Capture Pane: Tethering
Capture Pro 6 supported tethering on Nikon and Canon cameras, but it only supported Live View on medium format backs. I discussed this with the Capture One team at the time, and they promised to look into it. The new version now fully supports Live View on the D3 and other bodies. For some applications this is a nice-to-have, but for team-based professional work it substantially lifts the offering. This is because, as well as enabling you to see on screen what you're shooting, Capture One supports Capture Pilot on iPads and iPhones meaning that everyone on your team can see what you're doing and view the images as they come up.
Compared to everyone trying to squidge behind the camera and give their comments on the composition and lighting, tethering is a big improvement. Capture One Pilot takes this a stage further so that the art director can get an immediate update, and the client (if present) can be shown what's going on.
If you're shooting with lights, Live View is not such an advantage as you might think, because modelling lights never really reveal what the lights are going to look like — this may be one reason why it was missed out in version 6. However, the combination of Live View and Capture Pilot gives you almost total previewing and control.
If you want to take absolutely full control, there's also a plugin for Capture One for controlling Profoto lights. As with the computer hardware that Capture One requires, you need the latest Profoto lights with AirSync. Unfortunately for this review, my Profotos are a generation too old, so I wasn't able to test that particular feature.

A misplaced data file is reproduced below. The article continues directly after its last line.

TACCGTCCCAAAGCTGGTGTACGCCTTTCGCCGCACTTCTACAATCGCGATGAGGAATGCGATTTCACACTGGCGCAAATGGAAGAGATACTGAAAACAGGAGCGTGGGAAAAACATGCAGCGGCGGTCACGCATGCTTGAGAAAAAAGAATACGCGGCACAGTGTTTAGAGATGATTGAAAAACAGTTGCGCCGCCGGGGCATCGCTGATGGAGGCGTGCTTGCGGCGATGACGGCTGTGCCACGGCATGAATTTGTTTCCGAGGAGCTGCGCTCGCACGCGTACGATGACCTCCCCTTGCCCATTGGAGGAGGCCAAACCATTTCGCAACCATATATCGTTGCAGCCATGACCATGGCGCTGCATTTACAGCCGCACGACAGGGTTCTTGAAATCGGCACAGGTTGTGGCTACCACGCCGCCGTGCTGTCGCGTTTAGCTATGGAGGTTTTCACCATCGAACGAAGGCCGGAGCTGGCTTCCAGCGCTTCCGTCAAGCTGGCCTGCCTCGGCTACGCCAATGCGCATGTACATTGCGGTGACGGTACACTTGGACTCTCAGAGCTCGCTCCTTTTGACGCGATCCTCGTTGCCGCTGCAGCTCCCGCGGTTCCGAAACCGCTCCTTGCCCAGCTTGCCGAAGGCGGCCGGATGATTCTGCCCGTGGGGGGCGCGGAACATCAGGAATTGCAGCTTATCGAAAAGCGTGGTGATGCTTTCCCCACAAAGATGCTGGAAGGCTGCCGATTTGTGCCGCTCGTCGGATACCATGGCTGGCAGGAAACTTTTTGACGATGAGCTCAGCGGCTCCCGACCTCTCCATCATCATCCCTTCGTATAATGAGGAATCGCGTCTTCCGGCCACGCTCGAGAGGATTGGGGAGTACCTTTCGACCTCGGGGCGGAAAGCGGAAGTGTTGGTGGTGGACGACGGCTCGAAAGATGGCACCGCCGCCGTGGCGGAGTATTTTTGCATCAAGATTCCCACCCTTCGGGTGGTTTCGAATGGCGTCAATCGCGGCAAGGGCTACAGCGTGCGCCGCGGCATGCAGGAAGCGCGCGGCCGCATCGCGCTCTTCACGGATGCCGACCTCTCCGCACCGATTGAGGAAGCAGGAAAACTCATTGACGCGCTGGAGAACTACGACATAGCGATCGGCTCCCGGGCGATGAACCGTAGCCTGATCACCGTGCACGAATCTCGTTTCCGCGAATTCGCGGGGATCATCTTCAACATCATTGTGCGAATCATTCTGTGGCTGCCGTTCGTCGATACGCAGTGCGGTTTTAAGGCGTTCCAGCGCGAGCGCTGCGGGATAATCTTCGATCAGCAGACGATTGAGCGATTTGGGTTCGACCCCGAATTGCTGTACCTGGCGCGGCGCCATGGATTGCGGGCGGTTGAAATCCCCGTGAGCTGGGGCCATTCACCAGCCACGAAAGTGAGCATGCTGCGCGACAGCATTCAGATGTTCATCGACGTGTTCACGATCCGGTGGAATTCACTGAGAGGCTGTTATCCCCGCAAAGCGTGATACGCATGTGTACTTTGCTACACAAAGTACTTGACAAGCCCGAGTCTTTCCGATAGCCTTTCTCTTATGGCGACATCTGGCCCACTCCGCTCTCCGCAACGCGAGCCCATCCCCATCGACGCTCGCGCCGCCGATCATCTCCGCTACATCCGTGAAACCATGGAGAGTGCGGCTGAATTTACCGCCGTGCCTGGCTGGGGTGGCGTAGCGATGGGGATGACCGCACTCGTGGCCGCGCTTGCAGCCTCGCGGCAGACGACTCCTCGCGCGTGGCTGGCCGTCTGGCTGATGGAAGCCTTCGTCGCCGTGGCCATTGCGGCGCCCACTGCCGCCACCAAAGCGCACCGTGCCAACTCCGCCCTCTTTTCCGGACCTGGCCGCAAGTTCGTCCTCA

While tethering you have complete control over program, shutter speed, aperture and so on, and you can pre-apply settings such as white balance so that — after sorting out the exposure and colour temperature on a test image — you can have ever image come straight into the computer ready prepped. This may sound like a specialist refinement, but once you get used to picking the white balance with the colour picker on screen, it makes for a very quick workflow.
Colour Balance and rendering
Compared to version 6, there is just one change to the colour balance panes, but it's a very significant one.
As a default, all images previously processed in Capture One 6 continue to be processed in the same way. If you click on the Upgrade button, though, you move to the Capture One 7 engine.
Version 6 Engine
Version 7 Engine
The difference is subtle, but significant. Difficult colours such as purples render much closer to the original intent, and there is better shadow detail and colour integrity in the shadow areas. In the examples here, note the bluish colour cast on the arm in the version 6 render which has been entirely defeated in version 7. Note also the better luminosity on the dresses, ad the improved colour on the flowers in shadow.
Images which were fine in version 6 will be fine in version 7, but those tricky images will be enough improved to make a significant difference. This may well be worth the price of the upgrade in itself. The old engine was widely considered to offer the best rendering of any competing product (I'm not looking for a flame war here!), and this improvement may in itself be enough to persuade you to jump from your current system to Capture One.
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